Being a nurse educator, I would like to focus on a program that is created for those nursing students who have already received their associate degree and are just going to obtain their master’s degree in the nearest future. I am highly interested in this option because it suits my current situation and I want to get to know more about it. In addition to that, this type of nursing program is not discussed as much as others, which makes it even more attractive even though it presupposes some challenges. Finally, it is hardly possible to find a well-developed assessment plan for it, which proves that there is a necessity to develop one.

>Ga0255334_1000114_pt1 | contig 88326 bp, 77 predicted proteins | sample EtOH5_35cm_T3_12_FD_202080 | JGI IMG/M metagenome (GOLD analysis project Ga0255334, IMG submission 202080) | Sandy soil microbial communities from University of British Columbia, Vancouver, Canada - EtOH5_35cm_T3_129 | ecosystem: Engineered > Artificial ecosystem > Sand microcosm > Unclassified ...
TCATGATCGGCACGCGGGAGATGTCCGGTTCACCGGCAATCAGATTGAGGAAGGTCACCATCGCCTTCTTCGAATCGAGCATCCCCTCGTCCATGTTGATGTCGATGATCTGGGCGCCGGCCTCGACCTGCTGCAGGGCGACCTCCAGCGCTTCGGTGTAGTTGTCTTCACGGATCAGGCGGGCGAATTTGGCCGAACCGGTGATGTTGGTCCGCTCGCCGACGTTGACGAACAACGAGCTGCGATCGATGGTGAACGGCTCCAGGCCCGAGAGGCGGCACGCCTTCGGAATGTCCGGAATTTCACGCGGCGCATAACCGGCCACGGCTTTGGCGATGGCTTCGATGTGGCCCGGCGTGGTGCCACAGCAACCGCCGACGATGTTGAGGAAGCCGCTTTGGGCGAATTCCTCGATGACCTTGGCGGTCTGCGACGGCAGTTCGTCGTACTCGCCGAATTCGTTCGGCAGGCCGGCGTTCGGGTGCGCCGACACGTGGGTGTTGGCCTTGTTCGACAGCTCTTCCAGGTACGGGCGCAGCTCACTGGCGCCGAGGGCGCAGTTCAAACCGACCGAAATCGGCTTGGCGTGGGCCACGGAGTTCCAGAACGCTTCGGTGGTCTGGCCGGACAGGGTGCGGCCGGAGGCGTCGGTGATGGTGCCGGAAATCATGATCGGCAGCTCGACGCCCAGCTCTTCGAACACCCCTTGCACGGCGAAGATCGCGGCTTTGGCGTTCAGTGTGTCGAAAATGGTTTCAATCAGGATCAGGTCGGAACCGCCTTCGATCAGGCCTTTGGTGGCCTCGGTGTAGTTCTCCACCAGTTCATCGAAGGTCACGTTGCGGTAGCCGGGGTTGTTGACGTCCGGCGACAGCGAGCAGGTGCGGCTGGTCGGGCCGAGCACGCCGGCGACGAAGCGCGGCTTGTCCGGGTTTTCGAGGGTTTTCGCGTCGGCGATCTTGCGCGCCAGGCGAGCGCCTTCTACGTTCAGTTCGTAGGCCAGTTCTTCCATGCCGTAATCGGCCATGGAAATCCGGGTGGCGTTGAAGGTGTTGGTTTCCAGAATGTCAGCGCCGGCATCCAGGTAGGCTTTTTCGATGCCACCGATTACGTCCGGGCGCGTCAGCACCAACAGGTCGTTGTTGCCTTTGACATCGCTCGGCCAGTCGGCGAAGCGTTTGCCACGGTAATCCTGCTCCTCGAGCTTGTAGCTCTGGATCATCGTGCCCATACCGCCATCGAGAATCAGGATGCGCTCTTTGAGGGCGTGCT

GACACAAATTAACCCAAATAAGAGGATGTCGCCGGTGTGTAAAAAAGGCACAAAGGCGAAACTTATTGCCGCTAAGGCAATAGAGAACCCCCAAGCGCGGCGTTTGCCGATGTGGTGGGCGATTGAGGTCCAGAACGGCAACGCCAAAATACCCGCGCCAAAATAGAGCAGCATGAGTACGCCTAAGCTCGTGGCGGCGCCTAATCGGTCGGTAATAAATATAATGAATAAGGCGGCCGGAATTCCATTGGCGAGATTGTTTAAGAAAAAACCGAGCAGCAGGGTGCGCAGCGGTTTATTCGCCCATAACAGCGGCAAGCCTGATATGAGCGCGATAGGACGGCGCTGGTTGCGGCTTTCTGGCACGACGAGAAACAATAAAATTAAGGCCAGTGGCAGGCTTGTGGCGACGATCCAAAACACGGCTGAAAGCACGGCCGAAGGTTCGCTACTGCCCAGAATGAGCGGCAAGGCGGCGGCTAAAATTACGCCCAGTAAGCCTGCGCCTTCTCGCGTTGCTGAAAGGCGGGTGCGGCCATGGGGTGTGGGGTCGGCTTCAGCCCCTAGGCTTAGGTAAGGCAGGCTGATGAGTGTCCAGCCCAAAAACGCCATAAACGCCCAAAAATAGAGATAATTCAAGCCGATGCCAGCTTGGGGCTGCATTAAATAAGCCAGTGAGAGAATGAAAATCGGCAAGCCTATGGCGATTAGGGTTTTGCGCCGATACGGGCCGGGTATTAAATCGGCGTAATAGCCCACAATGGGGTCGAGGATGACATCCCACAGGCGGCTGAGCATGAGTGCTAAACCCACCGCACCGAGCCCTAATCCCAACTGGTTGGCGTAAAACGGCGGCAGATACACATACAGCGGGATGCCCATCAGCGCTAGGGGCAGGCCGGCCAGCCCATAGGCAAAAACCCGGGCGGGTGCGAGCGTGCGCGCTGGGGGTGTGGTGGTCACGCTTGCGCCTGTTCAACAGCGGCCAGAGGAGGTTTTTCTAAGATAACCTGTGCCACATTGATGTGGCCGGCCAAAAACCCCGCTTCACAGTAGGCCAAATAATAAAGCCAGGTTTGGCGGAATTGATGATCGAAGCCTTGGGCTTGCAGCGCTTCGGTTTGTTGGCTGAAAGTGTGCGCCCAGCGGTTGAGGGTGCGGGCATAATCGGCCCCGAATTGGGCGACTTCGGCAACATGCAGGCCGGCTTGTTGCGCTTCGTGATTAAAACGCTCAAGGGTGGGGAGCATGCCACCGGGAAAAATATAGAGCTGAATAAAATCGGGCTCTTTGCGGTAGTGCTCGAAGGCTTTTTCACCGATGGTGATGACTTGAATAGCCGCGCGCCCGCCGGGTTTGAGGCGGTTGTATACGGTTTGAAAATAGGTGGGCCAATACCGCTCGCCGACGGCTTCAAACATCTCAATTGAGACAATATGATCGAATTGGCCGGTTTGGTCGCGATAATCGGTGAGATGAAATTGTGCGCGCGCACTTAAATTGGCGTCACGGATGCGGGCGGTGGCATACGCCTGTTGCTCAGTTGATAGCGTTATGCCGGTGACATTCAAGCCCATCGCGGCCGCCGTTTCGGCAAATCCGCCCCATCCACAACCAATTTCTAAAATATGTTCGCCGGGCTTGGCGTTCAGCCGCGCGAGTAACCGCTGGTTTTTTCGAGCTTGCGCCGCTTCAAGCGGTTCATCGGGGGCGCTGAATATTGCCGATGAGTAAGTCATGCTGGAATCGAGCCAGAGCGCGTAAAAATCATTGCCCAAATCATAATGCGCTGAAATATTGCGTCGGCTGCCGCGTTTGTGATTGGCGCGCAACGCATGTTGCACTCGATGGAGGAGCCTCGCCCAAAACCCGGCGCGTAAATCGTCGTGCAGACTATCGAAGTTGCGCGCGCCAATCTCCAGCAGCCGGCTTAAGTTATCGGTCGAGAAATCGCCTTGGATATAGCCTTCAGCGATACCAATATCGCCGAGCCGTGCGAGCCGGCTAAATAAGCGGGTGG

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The targeted population of nursing students is likely to be interested in an educational program offered by Otterbein University: “Associate Degree in Nursing (ADN) to Masters of Science in Nursing (MSN)” (Otterbein University, 2016, para. 1). It allows students to become family nurse practitioners and provides them with a wide range of advantages during the process of education. There is a possibility to attend online courses for those who live in another location and evening courses or part-time options for those who are also occupied with some other activities. They will study in small groups, focusing on the graduate-level courses from the very beginning.
Assessment Plan Importance